This post was transcribed by Shadrach Twumasi Ankrah from a video presentation I did at HapaSpace. It was edited by Samuel Aboagye.
I completed school in 2005 and started working as a national service personnel at the Kumasi office of
British Council as Project Manager and then became the Kumasi Office Manager, where I was
responsible for the whole of Ashanti region all the way up north. I then became the Digital Services
Manager for sub-Saharan Africa handling everything IT for twenty-one countries.
Entrepreneurship or owning a business was not new to me because before joining the British Council I
used to spend time at the family’s shop. Also, all the time I was at the British council I really wanted to own something. It is not easy to quit when you start receiving salary but I told myself that I was quitting after five years. In September 2010, I left. It wasn’t easy leaving but I left. I am going to share with you how I left and what has been my experience so far.
I left the British Council to form Hapaweb Solutions in the year 2010 and in the year 2015, I co-founded Hapaspace. My understanding of a startup is that you can either be self-employed or an entrepreneur.
In simple terms, a self-employed person is someone who is working for himself and an entrepreneur is someone who has employed other people. An example of a self-employed is a lawyer or an accountant practising as a freelancer and an example of an entrepreneur is someone who has a number of outlets and has employed other people.
SOME FACTS ABOUT BEING SELF-EMPLOYED OR BEING AN ENTREPRENEUR
1. 25th (Pay Day)
When I was working at the British Council, my salary used to come on the 25th so I always prayed and hoped for 25 th to come. But when you become an entrepreneur the whole thing changes – you wish that 25 th (Pay Day), never comes.
2. See Better When I was an employee,
I used to waste printing sheets by printing on only one side. But when I became an entrepreneur, I have learnt that printing sheets are two sided.
3. The Lord’s Prayer (… and give us this day our daily bread)
If you are a Christian, the Lord’s prayer begins to communicate a whole new meaning to you. The life of an entrepreneur is a bit tough so you begin to pray it very passionately.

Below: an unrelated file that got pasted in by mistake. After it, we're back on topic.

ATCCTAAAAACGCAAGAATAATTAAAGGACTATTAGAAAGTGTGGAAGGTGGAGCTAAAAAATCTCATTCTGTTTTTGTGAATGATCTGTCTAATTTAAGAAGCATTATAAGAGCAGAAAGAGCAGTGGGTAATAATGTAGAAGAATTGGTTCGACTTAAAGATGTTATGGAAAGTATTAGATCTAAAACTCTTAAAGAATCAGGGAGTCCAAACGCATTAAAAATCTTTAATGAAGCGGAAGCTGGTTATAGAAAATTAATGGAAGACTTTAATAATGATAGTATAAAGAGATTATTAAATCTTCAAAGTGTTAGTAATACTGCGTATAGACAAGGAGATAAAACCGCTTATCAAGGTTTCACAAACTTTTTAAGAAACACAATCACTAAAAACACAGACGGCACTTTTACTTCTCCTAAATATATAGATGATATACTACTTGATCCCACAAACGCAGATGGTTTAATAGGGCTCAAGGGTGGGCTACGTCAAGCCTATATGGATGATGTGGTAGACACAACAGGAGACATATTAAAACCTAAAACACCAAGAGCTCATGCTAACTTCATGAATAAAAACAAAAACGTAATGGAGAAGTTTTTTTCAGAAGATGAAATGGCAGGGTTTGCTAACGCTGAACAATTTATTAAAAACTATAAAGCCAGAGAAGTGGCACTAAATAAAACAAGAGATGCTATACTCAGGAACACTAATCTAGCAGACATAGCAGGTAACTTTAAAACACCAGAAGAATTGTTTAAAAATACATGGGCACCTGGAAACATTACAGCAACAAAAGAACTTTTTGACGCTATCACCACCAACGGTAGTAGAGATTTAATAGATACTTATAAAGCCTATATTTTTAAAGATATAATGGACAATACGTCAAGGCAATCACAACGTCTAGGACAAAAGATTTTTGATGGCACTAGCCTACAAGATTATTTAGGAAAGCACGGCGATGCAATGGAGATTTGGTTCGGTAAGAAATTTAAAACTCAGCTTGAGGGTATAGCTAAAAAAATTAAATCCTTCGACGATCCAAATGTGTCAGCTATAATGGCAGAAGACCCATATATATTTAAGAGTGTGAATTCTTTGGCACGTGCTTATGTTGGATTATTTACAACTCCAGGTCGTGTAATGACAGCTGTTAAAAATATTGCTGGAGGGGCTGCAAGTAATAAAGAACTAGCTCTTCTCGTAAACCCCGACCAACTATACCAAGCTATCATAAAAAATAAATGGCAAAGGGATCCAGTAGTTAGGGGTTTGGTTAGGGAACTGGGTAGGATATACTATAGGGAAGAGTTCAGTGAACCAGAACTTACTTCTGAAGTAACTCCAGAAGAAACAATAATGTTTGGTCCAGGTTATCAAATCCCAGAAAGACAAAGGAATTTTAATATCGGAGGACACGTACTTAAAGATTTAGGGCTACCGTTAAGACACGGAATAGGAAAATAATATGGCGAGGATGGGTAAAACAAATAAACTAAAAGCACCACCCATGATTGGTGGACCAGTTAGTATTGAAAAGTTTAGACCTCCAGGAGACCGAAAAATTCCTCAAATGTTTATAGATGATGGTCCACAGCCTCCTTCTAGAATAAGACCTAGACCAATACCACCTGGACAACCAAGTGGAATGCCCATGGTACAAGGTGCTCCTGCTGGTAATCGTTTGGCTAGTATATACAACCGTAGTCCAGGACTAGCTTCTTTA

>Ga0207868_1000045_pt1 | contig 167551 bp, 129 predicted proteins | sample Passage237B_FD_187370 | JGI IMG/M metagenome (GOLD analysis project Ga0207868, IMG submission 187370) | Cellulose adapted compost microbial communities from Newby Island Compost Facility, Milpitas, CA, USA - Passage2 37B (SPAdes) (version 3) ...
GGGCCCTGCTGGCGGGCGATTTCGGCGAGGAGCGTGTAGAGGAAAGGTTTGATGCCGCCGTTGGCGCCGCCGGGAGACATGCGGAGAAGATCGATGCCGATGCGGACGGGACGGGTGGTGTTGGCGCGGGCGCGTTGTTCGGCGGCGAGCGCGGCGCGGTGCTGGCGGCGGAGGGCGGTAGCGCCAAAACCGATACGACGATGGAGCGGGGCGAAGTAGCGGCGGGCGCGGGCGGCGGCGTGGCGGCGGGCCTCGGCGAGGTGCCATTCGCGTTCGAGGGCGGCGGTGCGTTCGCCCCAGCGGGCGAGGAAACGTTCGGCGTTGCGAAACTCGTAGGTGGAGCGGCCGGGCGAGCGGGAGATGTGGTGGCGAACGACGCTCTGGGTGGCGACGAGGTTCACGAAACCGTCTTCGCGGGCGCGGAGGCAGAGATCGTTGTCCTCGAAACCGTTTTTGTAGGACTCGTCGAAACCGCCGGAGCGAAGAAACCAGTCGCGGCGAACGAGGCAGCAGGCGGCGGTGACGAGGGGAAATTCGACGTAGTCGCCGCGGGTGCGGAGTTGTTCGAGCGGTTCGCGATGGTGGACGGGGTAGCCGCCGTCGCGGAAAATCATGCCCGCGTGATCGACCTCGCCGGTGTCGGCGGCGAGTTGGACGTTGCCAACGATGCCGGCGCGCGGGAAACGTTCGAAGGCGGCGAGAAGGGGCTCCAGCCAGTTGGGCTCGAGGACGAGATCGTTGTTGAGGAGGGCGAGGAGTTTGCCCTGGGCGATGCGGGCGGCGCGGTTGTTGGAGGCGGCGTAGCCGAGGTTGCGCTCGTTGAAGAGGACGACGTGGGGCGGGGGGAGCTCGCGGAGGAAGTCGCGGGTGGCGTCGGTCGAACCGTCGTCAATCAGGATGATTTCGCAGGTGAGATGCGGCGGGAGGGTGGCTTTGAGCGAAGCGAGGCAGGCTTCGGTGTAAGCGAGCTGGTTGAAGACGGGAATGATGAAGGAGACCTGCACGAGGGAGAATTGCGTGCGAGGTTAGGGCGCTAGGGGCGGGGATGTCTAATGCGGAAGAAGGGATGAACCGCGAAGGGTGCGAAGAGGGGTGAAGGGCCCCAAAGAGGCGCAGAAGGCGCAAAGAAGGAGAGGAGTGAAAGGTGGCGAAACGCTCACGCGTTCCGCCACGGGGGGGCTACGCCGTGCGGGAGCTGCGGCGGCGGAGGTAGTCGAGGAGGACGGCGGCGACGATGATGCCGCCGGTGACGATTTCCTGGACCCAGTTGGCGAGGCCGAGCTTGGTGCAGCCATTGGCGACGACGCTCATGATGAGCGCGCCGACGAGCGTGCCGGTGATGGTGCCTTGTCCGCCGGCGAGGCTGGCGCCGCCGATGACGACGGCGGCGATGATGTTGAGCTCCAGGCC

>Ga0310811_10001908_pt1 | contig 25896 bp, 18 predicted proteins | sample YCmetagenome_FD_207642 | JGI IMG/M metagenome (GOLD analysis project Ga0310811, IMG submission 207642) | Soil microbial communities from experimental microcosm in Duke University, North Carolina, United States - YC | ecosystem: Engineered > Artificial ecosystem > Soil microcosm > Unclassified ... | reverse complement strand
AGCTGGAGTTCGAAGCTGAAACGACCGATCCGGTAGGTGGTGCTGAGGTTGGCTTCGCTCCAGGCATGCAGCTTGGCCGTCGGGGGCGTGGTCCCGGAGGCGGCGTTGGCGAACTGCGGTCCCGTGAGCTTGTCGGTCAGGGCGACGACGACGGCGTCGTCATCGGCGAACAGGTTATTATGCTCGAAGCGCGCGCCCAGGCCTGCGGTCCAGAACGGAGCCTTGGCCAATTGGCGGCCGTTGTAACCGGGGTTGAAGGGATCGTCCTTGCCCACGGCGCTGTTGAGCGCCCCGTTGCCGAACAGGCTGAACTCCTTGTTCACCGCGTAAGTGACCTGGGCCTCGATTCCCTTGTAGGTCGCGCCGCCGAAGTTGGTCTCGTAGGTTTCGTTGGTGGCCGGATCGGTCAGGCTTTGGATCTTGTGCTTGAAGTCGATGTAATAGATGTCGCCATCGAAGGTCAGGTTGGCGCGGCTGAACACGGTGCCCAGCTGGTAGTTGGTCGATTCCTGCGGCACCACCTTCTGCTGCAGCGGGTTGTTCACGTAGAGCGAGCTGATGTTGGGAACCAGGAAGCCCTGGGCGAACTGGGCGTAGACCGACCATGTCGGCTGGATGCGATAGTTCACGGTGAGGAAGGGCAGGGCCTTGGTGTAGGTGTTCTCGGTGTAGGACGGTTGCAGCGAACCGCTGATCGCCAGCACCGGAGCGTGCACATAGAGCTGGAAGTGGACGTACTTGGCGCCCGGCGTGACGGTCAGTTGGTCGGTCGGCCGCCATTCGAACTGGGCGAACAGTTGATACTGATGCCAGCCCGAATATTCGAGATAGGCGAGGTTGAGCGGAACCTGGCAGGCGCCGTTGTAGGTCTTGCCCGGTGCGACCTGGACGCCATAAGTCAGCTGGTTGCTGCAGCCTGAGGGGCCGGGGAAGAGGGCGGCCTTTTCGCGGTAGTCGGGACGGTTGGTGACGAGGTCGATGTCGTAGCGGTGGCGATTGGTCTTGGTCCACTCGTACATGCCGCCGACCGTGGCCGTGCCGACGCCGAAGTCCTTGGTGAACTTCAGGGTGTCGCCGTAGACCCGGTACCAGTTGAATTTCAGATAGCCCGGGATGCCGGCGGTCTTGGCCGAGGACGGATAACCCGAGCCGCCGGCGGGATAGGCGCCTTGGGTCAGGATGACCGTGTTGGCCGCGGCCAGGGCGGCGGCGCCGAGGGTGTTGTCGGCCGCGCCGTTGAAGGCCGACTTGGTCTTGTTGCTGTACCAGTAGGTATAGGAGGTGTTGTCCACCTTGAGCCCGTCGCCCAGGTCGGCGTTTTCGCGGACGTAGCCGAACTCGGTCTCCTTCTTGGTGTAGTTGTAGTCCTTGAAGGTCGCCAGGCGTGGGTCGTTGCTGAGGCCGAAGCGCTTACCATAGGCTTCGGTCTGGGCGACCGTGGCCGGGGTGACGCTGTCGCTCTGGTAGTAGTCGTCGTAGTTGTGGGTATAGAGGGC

4. You become healthy
When we become entrepreneurs, life becomes hard, so we start eating common and simple meals like, “gobe”, which is gari and beans. We stop eating the expensive pizza and fried rice. We start walking a lot because buying fuel becomes difficult and this strengthens us.
Employees mark them on their calendar, but employers do not want to see them. Holidays are no more exciting as an employer.
6. Go Natural
Both men and women who enter into entrepreneurship reduce their budget on fashion. The men, at the beginning of their journey in entrepreneurship do not frequent the barbering salon as they used to while the women also subject to “weavons” and simple hair styles.
7. Discover Shortcuts
We start to discover all the shortcuts in Kumasi because we begin to take a lot of “trotro”. These vehicles pass through so many shortcuts and introduce us to these areas. The truth is that self-employment or entrepreneurship is not for everybody.
You need to have a thick skin and big balls. You will see friends who have moved further in life. But the truth is that entrepreneurship is living your first set of years in a way that many people will dare not and living the later years of your life in a way others will never afford to.
If you decide to quit your job, let’s focus on two things:
1. Since 2 out 10 businesses make it, what can we do to make us stand a better chance of succeeding? The answer is, if you want to get two businesses right, try ten businesses.
If you want to be within the two, try ten times. But quite often, by the time we hit number three, people will begin to discourage us. So what we can do is to prepare very well.
HOW CAN WE PREPARE?
Before you decide to quit your job:
1. Have a minimum of 5 reasons to support your decision to quit
2. Learn to live on ½ of your salary
3. Save and invest the other ½
4. Get a co-founder
5. Begin with a service
6. or COUNTABLE products
7. Use the BMC (Business Module Canvas)
8. Test it out during the night and on weekends
9. Take “troski” two times a week
10. Pay all your debts
11. Get an employee
12. See your job as a business school
13. Focus on one thing at a time
Before you quit your job remember to test your idea to be sure that you have a good chance to make it into the 2. In spite of all these, you can still fail – but it’s worth the try.
When the going gets tough, learn from the following:
The teabag: it brews in hot water. We become very good when we endure tough times.
The elastic bag: we gain extra length when we are stretched to the limit.
The magnifying glass: it burns a paper only when it is focused on it for a long time in the sun.
The seed: before it germinates, it has to get rotten in the ground.
The axe: before we cut a tree, we spend time to sharpen the axe.
The stamp: no matter where the envelop goes, the postage stamp sticks to it.
The rain drops: by consistent efforts, rain drops makes a hole in the ground.
Water kettle: it whistles at a 100 degrees. It takes pressure to bring out your true talent.
Biscuits: they seldom break the way we want them.
The needle: it has a hole, yet it is used to fix holes. But nobody fixes the whole of the needle.
The pencil: it comes with an eraser. It means that the pencil knows that you will make mistakes.